# 1 mark for creating the correct loop

def add_two(mat):
    a = random.randint(0, len(mat)-1)
    b = random.randint(0, len(mat)-1)
    while mat[a][b] != 0:
        a = random.randint(0, len(mat)-1)
        b = random.randint(0, len(mat)-1)
    mat[a][b] = 2
    return mat

# Task 1c #

# [Marking Scheme]
# Points to note:
# Matrix elements must be equal but not identical
# 0 marks for completely wrong solutions
# 1 mark for getting only one condition correct
# 2 marks for getting two of the three conditions
# 3 marks for correct checking

def game_state(mat):
    # check for win cell
    for i in range(len(mat)):
        for j in range(len(mat[0])):
            if mat[i][j] == 2048:
                return 'win'
    # check for any zero entries
    for i in range(len(mat)):
        for j in range(len(mat[0])):
            if mat[i][j] == 0:
                return 'not over'
    # check for same cells that touch each other
    for i in range(len(mat)-1):
        # intentionally reduced to check the row on the right and below
        # more elegant to use exceptions but most likely this will be their solution
        for j in range(len(mat[0])-1):
            if mat[i][j] == mat[i+1][j] or mat[i][j+1] == mat[i][j]:
                return 'not over'
    for k in range(len(mat)-1):  # to check the left/right entries on the last row
        if mat[len(mat)-1][k] == mat[len(mat)-1][k+1]:
            return 'not over'
    for j in range(len(mat)-1):  # check up/down entries on last column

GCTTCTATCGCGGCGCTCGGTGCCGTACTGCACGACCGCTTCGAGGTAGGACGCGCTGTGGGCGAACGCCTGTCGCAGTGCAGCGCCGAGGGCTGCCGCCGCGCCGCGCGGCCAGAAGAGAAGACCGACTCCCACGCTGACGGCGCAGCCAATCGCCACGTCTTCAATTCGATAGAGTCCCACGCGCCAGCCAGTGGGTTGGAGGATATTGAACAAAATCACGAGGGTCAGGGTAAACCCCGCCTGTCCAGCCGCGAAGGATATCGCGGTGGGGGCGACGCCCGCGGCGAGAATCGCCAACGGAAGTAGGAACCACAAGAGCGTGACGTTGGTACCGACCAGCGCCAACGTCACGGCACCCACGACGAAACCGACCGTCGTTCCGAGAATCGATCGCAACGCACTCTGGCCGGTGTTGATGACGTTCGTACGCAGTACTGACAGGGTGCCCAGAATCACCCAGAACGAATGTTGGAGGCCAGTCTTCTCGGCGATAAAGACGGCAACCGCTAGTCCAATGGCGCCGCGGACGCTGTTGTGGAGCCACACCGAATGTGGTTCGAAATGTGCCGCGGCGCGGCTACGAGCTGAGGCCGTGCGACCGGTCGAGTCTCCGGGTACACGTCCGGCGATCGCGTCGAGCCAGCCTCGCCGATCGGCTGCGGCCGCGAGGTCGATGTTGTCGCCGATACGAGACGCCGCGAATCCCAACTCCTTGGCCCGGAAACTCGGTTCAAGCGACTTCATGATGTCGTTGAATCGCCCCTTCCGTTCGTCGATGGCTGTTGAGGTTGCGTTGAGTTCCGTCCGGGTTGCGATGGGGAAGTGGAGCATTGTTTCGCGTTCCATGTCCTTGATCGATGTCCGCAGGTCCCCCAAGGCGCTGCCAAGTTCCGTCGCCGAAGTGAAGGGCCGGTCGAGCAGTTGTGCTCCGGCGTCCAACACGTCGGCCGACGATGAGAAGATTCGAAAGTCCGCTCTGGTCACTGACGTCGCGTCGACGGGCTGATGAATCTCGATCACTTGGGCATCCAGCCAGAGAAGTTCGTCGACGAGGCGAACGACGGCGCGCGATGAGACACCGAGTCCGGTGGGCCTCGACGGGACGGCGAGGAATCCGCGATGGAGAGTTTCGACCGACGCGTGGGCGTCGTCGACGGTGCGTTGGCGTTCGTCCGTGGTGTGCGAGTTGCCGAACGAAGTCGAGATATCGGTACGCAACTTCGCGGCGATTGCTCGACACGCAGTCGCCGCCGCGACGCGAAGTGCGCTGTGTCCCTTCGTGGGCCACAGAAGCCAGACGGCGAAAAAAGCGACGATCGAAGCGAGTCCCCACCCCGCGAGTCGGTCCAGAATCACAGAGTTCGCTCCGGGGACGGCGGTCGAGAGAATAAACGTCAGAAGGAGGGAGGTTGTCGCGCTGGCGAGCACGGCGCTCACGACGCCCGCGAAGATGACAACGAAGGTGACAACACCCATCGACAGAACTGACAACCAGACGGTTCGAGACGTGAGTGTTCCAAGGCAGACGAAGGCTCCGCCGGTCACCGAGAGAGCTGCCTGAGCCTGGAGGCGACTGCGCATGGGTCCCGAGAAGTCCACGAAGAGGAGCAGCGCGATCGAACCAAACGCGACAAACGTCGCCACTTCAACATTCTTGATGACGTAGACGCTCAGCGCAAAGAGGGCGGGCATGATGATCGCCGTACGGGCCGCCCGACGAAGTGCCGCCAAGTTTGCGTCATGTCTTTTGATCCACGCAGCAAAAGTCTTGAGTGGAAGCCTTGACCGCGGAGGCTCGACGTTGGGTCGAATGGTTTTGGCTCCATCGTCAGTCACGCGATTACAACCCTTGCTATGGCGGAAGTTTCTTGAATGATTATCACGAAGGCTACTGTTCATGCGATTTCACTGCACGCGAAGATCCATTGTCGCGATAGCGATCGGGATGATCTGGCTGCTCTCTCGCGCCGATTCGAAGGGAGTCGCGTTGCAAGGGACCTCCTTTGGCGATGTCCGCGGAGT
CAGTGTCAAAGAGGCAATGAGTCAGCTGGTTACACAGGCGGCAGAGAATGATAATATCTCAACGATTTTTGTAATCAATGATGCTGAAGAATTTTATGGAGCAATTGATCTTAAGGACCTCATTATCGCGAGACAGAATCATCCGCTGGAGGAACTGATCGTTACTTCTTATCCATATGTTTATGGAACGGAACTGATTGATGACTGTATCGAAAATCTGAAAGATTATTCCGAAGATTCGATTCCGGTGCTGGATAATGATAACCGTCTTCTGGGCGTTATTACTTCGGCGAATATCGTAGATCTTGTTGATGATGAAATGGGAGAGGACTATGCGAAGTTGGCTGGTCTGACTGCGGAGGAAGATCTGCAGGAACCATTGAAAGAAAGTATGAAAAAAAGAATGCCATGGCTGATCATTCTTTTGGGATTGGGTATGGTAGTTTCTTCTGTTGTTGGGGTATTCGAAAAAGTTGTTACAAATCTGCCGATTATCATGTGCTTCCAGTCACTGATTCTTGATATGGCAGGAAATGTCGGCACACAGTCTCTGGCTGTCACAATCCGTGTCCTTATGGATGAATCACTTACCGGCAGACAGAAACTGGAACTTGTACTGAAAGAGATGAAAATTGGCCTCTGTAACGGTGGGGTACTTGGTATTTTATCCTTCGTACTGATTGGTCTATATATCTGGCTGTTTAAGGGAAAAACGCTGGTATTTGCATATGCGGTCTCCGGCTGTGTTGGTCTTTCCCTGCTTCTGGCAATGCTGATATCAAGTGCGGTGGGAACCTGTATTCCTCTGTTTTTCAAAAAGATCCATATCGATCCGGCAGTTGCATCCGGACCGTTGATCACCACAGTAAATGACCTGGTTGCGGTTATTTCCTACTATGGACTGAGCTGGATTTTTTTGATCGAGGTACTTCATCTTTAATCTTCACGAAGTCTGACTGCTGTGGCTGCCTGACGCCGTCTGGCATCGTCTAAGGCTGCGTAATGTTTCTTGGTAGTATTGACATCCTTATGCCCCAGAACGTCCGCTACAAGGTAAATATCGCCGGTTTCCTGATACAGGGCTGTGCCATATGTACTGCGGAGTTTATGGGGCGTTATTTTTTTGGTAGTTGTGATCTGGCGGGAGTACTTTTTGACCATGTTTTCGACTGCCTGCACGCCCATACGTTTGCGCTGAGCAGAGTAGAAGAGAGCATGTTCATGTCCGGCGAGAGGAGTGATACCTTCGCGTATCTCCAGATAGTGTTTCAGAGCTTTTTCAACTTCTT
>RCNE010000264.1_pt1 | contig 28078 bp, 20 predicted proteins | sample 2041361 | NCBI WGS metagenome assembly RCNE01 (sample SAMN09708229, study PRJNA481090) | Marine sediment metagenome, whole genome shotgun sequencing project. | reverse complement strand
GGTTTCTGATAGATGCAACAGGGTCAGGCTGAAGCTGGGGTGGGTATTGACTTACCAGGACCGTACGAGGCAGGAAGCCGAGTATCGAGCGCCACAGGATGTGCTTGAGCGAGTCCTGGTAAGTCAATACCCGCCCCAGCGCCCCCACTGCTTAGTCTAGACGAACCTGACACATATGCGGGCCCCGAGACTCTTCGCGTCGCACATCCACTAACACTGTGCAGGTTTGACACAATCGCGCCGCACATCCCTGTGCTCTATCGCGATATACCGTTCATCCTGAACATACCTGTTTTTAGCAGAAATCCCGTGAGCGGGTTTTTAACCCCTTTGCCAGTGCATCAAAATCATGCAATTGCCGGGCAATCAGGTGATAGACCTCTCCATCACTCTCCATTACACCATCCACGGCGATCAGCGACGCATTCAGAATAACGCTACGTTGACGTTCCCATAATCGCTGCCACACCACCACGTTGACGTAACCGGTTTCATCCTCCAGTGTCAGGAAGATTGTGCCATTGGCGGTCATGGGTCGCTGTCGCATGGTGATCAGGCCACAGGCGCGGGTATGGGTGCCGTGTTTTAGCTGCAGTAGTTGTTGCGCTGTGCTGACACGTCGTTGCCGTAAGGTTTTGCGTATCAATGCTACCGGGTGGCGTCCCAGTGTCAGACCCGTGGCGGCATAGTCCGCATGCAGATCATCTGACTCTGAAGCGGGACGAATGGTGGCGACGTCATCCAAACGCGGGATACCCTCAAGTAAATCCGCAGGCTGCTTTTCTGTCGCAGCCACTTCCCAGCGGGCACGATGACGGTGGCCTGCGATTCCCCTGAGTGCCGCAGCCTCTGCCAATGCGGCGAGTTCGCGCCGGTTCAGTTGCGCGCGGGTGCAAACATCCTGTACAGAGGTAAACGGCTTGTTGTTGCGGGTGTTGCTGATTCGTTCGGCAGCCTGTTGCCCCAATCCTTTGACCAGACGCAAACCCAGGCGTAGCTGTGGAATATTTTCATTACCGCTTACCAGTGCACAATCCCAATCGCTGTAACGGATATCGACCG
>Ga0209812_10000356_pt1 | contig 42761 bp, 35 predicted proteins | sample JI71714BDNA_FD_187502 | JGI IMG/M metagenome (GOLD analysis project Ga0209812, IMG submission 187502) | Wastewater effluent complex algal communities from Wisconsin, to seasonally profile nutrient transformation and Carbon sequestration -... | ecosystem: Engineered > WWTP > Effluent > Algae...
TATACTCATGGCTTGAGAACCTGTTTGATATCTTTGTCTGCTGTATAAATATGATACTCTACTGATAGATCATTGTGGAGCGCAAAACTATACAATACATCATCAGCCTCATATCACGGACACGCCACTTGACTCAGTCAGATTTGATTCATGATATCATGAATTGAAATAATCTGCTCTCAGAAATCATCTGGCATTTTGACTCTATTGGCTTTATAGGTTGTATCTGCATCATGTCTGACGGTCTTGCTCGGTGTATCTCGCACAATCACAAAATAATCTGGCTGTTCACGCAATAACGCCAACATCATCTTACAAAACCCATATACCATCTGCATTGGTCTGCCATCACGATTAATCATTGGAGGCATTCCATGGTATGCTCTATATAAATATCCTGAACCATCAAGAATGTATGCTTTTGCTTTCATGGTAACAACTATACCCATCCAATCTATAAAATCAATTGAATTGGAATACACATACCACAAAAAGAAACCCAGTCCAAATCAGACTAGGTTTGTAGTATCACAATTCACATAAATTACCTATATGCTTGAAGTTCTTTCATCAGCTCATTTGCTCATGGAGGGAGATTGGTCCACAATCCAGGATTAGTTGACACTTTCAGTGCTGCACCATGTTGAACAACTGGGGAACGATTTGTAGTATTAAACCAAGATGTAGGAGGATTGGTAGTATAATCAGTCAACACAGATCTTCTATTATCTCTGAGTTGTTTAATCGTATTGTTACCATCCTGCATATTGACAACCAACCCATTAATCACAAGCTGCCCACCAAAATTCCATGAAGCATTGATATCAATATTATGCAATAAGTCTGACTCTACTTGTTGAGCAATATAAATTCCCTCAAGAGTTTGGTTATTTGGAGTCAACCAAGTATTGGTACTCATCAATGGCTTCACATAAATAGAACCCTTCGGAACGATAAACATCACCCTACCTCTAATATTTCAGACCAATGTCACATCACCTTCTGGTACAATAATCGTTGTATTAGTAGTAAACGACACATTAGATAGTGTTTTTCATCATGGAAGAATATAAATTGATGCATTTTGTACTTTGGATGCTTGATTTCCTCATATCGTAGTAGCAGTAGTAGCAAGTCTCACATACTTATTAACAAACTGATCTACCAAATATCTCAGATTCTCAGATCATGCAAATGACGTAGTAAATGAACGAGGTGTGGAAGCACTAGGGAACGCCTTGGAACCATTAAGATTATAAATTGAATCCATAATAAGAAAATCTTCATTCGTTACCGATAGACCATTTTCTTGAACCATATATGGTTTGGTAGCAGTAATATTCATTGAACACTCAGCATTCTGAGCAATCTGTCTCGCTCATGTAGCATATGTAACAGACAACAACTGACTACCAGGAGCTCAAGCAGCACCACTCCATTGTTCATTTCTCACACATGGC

if mat[j][len(mat)-1] == mat[j+1][len(mat)-1]:
            return 'not over'
    return 'lose'

# Task 2a #

# [Marking Scheme]
# Points to note:
# 0 marks for completely incorrect solutions
# 1 mark for solutions that show general understanding
# 2 marks for correct solutions that work for all sizes of matrices

def reverse(mat):
    new = []
    for i in range(len(mat)):
        for j in range(len(mat[0])):
    return new

# Task 2b #

# [Marking Scheme]
# Points to note:
# 0 marks for completely incorrect solutions
# 1 mark for solutions that show general understanding
# 2 marks for correct solutions that work for all sizes of matrices

def transpose(mat):
    new = []
    for i in range(len(mat[0])):
        for j in range(len(mat)):
    return new

# Task 3 #

# [Marking Scheme]
# Points to note:
# The way to do movement is compress -> merge -> compress again
# Basically if they can solve one side, and use transpose and reverse correctly they should
# be able to solve the entire thing just by flipping the matrix around
# No idea how to grade this one at the moment. I have it pegged to 8 (which gives you like,
# 2 per up/down/left/right?) But if you get one correct likely to get all correct so...
# Check the down one. Reverse/transpose if ordered wrongly will give you wrong result.

def cover_up(mat):
    new = []
    for j in range(c.GRID_LEN):
        partial_new = []
        for i in range(c.GRID_LEN):
    done = False
    for i in range(c.GRID_LEN):
        count = 0
        for j in range(c.GRID_LEN):
            if mat[i][j] != 0: